Researchers have uncovered new details of ancient, giant, doughnut-shaped structures on the Great Barrier Reef. 

Researchers have examined the species richness and diversity in the Reef’s Halimeda algal habitats, which are 10,000-year-old round reef-like structures built of limestone skeletons discarded by green algae.

“Even in the Great Barrier Reef Marine Park, one of the most iconic and well-studied coral reef systems on the planet, we’re still finding out things that we didn’t know,” says QUT marine geoscientist Mardi McNeil. 

“There’s a lot of interest about the coral reefs but we can’t forget that there are other habitats within the Great Barrier Reef that are also potentially going to be impacted and we’re only just finding out what they are, where they are and what lives there.”

The latest studies are based on aerial 3D scans of the area, which have revealed great fields of doughnut-shaped circular mounds beyond the coral reefs, each about 200m across and up to 20 metres thick.

The scientists identified that the community of plants and animals that inhabit the bioherms is distinctly different from the surrounding inter-reef areas.

The Halimeda bioherms are complex habitats that host higher average species richness and diversity, for both plants and invertebrates, than the surrounding inter-reef seascape.

“These findings improve estimates of the biodiversity of the Great Barrier Reef and elevate Halimeda bioherms as a critically important inter-reef habitat,” Ms McNeil said.

“Regular long-term monitoring is needed to detect potential impacts to inter-reef biodiversity and ecosystem structure and function under future climate change scenarios.”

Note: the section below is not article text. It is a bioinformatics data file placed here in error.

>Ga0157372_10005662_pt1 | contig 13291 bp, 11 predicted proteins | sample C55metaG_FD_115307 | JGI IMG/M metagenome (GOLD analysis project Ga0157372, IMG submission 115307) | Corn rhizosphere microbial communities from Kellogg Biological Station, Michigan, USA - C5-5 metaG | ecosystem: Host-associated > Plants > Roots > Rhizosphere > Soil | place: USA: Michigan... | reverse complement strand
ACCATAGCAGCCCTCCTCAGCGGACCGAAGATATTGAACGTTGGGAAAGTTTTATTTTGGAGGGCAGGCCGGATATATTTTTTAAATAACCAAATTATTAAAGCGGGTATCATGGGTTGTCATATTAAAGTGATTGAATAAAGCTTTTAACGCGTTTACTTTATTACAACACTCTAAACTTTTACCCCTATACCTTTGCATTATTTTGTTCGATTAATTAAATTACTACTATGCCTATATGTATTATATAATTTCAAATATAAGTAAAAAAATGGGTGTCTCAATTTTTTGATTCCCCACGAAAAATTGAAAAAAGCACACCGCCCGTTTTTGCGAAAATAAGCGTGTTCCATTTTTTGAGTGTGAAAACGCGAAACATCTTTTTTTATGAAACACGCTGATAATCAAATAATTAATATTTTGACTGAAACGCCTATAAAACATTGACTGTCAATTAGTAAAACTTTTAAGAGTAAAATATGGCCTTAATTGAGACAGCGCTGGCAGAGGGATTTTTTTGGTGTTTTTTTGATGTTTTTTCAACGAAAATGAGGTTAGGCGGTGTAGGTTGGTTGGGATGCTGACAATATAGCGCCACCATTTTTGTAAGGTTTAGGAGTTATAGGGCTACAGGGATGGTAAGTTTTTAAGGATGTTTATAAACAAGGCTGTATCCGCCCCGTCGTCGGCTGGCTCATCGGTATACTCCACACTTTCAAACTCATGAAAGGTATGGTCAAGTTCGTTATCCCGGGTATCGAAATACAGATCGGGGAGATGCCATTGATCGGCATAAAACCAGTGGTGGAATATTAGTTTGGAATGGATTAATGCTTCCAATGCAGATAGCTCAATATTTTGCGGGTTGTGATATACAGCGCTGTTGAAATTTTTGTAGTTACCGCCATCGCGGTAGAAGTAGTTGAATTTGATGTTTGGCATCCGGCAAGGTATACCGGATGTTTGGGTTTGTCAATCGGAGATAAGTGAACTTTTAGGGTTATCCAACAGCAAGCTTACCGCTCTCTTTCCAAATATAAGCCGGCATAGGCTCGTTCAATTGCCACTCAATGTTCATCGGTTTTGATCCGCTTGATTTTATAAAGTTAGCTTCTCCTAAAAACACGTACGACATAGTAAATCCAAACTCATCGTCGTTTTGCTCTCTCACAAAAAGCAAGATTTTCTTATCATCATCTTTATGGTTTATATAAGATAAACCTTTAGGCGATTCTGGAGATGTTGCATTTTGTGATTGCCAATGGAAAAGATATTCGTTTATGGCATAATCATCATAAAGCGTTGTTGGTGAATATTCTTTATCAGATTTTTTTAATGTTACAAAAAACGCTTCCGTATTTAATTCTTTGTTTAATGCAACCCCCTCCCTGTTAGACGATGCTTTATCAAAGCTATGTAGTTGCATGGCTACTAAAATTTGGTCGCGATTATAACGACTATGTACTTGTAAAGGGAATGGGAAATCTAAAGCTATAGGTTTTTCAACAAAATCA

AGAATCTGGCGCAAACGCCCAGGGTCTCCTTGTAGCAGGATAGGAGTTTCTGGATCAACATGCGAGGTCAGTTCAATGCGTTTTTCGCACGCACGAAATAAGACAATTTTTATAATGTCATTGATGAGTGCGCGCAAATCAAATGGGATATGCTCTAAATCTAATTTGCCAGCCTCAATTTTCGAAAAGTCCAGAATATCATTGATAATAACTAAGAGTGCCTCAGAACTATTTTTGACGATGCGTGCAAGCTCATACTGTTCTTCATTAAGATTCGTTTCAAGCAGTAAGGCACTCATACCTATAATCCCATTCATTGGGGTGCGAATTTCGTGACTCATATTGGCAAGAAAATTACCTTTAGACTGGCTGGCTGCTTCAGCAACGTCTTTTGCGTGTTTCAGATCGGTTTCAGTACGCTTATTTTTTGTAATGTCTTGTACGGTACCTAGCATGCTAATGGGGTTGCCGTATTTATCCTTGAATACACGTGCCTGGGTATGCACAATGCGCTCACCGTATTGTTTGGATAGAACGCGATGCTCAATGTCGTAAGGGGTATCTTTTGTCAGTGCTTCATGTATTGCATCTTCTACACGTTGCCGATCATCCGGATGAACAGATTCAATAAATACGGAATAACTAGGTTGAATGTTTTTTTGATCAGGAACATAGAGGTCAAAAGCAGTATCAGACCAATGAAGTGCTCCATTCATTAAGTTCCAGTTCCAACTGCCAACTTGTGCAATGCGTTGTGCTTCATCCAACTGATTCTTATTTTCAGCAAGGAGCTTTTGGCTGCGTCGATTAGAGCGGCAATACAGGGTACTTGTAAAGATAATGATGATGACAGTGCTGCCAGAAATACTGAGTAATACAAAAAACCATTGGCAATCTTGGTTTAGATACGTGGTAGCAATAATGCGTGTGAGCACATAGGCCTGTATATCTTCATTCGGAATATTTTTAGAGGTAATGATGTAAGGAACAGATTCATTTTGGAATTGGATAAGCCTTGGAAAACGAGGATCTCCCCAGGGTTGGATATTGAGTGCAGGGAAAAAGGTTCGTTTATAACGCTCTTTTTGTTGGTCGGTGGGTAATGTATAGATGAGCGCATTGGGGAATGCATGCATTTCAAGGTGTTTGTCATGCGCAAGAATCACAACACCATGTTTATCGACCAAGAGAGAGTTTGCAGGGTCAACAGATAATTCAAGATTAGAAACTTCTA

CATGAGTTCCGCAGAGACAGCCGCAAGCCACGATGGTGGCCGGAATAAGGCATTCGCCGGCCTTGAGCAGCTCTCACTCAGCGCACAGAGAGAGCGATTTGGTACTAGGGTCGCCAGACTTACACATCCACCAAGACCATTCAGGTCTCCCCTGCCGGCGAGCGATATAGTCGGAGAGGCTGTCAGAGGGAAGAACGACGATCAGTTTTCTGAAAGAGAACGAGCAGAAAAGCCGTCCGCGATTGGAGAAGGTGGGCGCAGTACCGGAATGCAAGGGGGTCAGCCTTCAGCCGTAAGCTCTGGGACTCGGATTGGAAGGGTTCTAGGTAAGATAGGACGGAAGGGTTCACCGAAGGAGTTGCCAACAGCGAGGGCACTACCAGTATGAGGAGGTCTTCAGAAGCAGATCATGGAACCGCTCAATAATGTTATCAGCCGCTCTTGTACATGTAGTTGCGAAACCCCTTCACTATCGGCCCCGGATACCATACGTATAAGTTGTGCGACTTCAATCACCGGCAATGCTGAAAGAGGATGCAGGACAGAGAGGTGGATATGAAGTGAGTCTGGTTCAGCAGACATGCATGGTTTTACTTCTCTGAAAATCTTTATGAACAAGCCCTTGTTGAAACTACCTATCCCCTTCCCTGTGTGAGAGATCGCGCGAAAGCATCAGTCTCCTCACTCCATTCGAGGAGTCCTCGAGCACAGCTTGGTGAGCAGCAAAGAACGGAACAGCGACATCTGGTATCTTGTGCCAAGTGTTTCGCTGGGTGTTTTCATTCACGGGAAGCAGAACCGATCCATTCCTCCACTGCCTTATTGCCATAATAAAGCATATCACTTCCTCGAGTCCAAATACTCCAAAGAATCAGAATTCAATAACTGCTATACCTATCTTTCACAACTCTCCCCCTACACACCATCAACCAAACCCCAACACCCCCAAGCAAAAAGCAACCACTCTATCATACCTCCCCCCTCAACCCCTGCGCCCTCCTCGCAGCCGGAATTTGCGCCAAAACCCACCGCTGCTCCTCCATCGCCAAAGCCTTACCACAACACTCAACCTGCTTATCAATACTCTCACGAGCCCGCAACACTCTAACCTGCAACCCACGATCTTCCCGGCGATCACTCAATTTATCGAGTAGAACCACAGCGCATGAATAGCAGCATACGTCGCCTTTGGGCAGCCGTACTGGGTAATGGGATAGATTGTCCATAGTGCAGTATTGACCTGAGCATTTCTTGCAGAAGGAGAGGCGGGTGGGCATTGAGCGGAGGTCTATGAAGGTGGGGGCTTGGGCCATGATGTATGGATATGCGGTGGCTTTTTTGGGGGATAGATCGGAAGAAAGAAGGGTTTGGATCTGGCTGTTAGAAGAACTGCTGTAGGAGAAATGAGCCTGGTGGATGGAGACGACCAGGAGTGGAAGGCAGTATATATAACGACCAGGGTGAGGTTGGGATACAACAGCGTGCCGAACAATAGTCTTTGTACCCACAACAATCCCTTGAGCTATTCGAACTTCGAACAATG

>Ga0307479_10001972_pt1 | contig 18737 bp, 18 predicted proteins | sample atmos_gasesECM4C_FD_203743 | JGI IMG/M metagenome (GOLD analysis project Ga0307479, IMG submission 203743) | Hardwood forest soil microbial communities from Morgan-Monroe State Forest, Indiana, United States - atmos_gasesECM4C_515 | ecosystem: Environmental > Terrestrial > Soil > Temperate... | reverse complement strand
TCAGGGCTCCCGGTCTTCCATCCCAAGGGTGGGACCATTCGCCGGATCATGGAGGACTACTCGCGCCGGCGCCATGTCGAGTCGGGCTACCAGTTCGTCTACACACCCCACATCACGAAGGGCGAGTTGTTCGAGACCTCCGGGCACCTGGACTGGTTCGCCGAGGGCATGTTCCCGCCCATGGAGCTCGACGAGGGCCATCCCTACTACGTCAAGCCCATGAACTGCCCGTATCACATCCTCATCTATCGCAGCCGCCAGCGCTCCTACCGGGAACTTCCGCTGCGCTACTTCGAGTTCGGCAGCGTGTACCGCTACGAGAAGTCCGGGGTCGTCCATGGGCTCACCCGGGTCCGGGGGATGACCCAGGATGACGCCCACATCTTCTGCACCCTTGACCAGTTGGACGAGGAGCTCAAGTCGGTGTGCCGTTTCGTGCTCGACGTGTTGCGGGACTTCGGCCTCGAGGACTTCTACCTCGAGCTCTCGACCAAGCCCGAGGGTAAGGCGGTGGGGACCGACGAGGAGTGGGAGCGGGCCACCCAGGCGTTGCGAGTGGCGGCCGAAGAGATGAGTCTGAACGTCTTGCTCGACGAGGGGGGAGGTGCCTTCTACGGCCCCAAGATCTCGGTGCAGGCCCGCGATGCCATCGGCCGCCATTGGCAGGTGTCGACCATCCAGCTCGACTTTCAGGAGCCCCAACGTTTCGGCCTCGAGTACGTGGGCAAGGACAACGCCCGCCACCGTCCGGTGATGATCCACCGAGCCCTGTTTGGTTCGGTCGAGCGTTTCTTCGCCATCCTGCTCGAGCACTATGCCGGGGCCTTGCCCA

The Halimeda algal habitats cover more than twice the area of shallow coral reefs in the northern section of the Great Barrier Reef marine park.

“We’re still finding out what’s there, and how it’s connected to the coral reefs. These processes don’t happen in isolation, they’re all connected,” Ms McNeil said.

“While we’re trying to conserve the biodiversity that we do know about, there’s so much biodiversity that we haven’t counted yet and we don’t know about. You can’t manage what you don’t measure.

“We must cast our scientific inquiry wider than just the coral reef itself. There are deeper habitats that contribute to the Great Barrier Reef’s world heritage value that aren’t well-studied.

“One of the things that’s remarkable for me is this broader question – there’s so much about the ocean and what’s in it that we don’t yet know compared to what we know about terrestrial ecology or what’s on land, because we can’t see it and it’s challenging to study what’s under the ocean.”